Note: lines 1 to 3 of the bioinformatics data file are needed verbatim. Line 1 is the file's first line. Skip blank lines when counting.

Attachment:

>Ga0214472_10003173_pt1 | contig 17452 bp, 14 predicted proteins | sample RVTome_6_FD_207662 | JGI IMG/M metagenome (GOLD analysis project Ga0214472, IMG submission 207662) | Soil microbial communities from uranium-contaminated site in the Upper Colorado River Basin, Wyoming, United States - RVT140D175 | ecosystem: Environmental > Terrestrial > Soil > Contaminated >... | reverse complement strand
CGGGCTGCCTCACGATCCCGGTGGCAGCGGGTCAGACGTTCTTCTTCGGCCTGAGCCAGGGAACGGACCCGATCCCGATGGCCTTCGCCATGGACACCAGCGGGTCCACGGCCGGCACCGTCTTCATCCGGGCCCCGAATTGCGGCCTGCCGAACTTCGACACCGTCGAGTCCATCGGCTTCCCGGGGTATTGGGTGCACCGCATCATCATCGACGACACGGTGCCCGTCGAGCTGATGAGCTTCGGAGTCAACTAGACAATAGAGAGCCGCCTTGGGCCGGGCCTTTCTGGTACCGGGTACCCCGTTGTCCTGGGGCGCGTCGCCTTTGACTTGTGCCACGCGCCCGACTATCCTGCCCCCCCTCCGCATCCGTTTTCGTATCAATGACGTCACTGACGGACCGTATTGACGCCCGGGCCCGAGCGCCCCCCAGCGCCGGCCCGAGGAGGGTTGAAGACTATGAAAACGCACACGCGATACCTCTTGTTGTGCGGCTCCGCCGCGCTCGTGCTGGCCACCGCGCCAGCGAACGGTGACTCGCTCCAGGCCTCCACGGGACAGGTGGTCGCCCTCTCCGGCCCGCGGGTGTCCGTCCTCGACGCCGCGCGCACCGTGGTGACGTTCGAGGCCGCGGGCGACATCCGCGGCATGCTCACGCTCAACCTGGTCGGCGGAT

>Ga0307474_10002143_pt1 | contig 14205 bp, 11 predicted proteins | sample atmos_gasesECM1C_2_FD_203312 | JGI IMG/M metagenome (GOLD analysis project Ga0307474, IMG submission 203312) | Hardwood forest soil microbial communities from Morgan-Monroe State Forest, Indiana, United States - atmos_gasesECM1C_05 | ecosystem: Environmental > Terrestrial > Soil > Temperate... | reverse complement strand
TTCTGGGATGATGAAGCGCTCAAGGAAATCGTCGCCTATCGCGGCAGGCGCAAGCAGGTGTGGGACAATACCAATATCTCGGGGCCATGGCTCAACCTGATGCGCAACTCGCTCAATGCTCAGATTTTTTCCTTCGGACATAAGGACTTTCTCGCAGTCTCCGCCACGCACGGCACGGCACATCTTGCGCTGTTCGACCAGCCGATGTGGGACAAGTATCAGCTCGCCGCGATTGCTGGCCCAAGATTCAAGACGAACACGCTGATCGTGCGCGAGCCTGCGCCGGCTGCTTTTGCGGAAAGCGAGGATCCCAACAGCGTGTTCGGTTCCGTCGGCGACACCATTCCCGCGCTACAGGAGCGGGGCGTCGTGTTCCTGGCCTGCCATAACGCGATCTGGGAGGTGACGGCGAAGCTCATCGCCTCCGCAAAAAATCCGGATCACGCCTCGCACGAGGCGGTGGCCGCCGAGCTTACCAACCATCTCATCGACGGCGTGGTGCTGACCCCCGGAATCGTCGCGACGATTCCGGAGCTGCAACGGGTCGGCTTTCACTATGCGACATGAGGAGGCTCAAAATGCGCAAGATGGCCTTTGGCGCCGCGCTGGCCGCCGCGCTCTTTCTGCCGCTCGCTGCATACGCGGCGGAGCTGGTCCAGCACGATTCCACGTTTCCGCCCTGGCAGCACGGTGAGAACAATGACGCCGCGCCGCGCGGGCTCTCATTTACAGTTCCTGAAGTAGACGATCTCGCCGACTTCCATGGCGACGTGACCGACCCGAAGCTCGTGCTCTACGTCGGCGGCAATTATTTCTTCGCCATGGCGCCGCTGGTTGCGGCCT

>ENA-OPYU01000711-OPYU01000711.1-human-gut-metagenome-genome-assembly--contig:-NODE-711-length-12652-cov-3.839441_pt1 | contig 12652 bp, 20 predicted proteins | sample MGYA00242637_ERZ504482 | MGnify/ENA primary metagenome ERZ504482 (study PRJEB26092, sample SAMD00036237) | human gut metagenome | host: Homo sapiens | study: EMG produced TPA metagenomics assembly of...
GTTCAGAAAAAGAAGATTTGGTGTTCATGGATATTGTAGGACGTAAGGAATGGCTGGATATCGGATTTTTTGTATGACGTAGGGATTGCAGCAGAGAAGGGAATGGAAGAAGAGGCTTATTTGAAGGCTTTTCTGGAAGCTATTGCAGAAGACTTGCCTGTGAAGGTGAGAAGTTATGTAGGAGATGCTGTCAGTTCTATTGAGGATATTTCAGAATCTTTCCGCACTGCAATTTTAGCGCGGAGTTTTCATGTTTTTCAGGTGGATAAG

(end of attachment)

>Ga0214472_10003173_pt1 | contig 17452 bp, 14 predicted proteins | sample RVTome_6_FD_207662 | JGI IMG/M metagenome (GOLD analysis project Ga0214472, IMG submission 207662) | Soil microbial communities from uranium-contaminated site in the Upper Colorado River Basin, Wyoming, United States - RVT140D175 | ecosystem: Environmental > Terrestrial > Soil > Contaminated >... | reverse complement strand
CGGGCTGCCTCACGATCCCGGTGGCAGCGGGTCAGACGTTCTTCTTCGGCCTGAGCCAGGGAACGGACCCGATCCCGATGGCCTTCGCCATGGACACCAGCGGGTCCACGGCCGGCACCGTCTTCATCCGGGCCCCGAATTGCGGCCTGCCGAACTTCGACACCGTCGAGTCCATCGGCTTCCCGGGGTATTGGGTGCACCGCATCATCATCGACGACACGGTGCCCGTCGAGCTGATGAGCTTCGGAGTCAACTAGACAATAGAGAGCCGCCTTGGGCCGGGCCTTTCTGGTACCGGGTACCCCGTTGTCCTGGGGCGCGTCGCCTTTGACTTGTGCCACGCGCCCGACTATCCTGCCCCCCCTCCGCATCCGTTTTCGTATCAATGACGTCACTGACGGACCGTATTGACGCCCGGGCCCGAGCGCCCCCCAGCGCCGGCCCGAGGAGGGTTGAAGACTATGAAAACGCACACGCGATACCTCTTGTTGTGCGGCTCCGCCGCGCTCGTGCTGGCCACCGCGCCAGCGAACGGTGACTCGCTCCAGGCCTCCACGGGACAGGTGGTCGCCCTCTCCGGCCCGCGGGTGTCCGTCCTCGACGCCGCGCGCACCGTGGTGACGTTCGAGGCCGCGGGCGACATCCGCGGCATGCTCACGCTCAACCTGGTCGGCGGAT

>Ga0307474_10002143_pt1 | contig 14205 bp, 11 predicted proteins | sample atmos_gasesECM1C_2_FD_203312 | JGI IMG/M metagenome (GOLD analysis project Ga0307474, IMG submission 203312) | Hardwood forest soil microbial communities from Morgan-Monroe State Forest, Indiana, United States - atmos_gasesECM1C_05 | ecosystem: Environmental > Terrestrial > Soil > Temperate... | reverse complement strand